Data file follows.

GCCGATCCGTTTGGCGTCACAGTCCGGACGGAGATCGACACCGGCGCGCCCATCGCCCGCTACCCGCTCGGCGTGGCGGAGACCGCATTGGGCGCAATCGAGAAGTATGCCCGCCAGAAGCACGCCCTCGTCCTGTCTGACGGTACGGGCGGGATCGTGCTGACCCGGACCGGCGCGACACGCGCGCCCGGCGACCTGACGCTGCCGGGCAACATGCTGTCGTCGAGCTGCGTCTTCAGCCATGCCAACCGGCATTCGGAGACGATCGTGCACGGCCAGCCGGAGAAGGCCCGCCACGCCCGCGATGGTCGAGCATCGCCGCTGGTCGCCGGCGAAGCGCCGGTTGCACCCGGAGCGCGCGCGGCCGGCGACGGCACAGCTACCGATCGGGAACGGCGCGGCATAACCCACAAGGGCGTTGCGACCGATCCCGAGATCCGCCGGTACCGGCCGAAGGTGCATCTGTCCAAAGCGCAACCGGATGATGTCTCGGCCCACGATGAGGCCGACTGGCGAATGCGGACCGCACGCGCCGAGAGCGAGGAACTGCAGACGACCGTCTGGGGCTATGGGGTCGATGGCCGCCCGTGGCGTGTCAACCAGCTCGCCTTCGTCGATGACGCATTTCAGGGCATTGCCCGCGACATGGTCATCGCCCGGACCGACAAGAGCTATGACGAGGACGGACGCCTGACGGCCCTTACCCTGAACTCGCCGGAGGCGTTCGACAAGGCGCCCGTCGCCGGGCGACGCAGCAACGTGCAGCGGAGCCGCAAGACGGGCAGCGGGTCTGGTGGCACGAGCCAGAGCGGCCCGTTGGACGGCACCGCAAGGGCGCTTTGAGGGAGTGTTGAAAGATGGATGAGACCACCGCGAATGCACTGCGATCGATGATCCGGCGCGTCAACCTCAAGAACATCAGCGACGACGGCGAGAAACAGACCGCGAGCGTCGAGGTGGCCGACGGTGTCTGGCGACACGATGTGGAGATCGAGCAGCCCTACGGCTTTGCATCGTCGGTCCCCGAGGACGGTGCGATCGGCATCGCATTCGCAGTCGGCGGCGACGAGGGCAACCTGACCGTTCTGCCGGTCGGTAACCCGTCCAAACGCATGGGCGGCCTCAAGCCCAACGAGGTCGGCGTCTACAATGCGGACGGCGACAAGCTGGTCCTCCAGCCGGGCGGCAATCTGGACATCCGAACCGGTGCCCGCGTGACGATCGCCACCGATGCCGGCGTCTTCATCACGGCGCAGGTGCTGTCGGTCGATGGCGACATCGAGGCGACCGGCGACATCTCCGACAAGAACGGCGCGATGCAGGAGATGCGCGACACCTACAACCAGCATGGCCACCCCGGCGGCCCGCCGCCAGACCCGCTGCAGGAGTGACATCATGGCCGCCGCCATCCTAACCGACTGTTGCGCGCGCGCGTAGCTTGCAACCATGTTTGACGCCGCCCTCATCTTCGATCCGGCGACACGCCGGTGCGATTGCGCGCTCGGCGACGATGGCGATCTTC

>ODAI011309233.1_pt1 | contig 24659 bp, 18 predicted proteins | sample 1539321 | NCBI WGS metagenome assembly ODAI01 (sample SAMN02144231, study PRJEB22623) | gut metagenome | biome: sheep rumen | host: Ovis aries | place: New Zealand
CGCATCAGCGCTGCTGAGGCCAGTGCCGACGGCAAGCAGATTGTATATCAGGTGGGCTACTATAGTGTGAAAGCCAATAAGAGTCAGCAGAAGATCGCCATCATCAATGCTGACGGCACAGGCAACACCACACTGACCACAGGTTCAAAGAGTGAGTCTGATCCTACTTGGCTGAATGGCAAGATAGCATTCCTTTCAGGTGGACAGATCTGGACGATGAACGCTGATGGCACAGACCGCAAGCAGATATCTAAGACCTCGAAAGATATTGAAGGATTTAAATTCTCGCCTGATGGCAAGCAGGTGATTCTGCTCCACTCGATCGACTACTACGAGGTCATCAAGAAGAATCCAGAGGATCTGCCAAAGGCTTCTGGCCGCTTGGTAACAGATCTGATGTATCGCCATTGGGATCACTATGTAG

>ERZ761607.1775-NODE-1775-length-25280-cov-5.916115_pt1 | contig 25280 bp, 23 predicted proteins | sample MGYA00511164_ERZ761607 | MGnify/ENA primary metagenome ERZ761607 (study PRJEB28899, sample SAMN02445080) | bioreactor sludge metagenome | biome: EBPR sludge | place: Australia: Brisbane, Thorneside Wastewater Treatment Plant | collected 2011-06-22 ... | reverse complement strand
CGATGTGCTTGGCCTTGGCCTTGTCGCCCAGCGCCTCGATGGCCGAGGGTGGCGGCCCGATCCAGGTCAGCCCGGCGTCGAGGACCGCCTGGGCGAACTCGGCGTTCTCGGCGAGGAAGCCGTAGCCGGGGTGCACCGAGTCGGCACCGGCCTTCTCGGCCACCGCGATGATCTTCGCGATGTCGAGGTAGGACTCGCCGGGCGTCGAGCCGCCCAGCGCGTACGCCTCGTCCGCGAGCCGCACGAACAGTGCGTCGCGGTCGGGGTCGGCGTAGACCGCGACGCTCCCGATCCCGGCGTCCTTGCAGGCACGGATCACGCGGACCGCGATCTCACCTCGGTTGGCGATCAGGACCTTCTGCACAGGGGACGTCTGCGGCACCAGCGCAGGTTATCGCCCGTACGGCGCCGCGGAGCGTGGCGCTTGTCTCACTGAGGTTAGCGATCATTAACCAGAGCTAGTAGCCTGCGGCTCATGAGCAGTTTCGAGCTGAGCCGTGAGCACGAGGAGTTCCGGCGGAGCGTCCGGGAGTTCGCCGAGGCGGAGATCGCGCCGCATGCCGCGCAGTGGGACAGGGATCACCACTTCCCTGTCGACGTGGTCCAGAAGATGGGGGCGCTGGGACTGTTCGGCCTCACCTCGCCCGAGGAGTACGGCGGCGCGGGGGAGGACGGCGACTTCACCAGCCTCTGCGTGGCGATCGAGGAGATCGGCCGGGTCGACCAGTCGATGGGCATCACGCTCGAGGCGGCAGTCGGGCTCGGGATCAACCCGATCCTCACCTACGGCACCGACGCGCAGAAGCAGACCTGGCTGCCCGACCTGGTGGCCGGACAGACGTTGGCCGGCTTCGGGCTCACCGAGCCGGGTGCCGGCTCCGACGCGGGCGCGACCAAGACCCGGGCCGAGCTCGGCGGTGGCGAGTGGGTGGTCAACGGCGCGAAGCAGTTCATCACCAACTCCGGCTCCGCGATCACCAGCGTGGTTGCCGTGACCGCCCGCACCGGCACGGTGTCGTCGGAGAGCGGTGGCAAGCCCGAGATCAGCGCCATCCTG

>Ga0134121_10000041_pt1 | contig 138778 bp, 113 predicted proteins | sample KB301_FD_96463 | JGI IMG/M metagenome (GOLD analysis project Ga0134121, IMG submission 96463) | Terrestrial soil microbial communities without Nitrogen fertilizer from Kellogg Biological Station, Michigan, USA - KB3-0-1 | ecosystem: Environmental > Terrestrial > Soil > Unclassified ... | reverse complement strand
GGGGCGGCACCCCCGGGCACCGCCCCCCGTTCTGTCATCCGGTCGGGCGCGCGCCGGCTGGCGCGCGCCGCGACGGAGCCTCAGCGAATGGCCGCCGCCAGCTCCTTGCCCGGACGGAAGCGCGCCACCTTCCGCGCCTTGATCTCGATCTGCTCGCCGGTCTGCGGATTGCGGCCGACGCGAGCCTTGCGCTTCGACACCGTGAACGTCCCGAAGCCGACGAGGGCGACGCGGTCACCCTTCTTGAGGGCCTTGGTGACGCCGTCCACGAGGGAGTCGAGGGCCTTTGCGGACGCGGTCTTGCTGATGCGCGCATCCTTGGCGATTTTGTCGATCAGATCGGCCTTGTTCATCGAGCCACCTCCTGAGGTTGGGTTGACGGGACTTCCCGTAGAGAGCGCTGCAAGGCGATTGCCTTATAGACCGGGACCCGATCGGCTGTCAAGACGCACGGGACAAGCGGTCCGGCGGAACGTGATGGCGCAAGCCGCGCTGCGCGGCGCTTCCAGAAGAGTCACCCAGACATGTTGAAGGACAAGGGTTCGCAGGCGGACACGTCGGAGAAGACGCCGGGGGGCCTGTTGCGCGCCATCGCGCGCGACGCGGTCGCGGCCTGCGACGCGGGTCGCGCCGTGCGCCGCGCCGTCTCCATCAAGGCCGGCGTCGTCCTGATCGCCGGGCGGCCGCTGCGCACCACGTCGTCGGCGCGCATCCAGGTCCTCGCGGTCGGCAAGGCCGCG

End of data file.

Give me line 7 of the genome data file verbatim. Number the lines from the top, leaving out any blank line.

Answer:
GGGGCGGCACCCCCGGGCACCGCCCCCCGTTCTGTCATCCGGTCGGGCGCGCGCCGGCTGGCGCGCGCCGCGACGGAGCCTCAGCGAATGGCCGCCGCCAGCTCCTTGCCCGGACGGAAGCGCGCCACCTTCCGCGCCTTGATCTCGATCTGCTCGCCGGTCTGCGGATTGCGGCCGACGCGAGCCTTGCGCTTCGACACCGTGAACGTCCCGAAGCCGACGAGGGCGACGCGGTCACCCTTCTTGAGGGCCTTGGTGACGCCGTCCACGAGGGAGTCGAGGGCCTTTGCGGACGCGGTCTTGCTGATGCGCGCATCCTTGGCGATTTTGTCGATCAGATCGGCCTTGTTCATCGAGCCACCTCCTGAGGTTGGGTTGACGGGACTTCCCGTAGAGAGCGCTGCAAGGCGATTGCCTTATAGACCGGGACCCGATCGGCTGTCAAGACGCACGGGACAAGCGGTCCGGCGGAACGTGATGGCGCAAGCCGCGCTGCGCGGCGCTTCCAGAAGAGTCACCCAGACATGTTGAAGGACAAGGGTTCGCAGGCGGACACGTCGGAGAAGACGCCGGGGGGCCTGTTGCGCGCCATCGCGCGCGACGCGGTCGCGGCCTGCGACGCGGGTCGCGCCGTGCGCCGCGCCGTCTCCATCAAGGCCGGCGTCGTCCTGATCGCCGGGCGGCCGCTGCGCACCACGTCGTCGGCGCGCATCCAGGTCCTCGCGGTCGGCAAGGCCGCG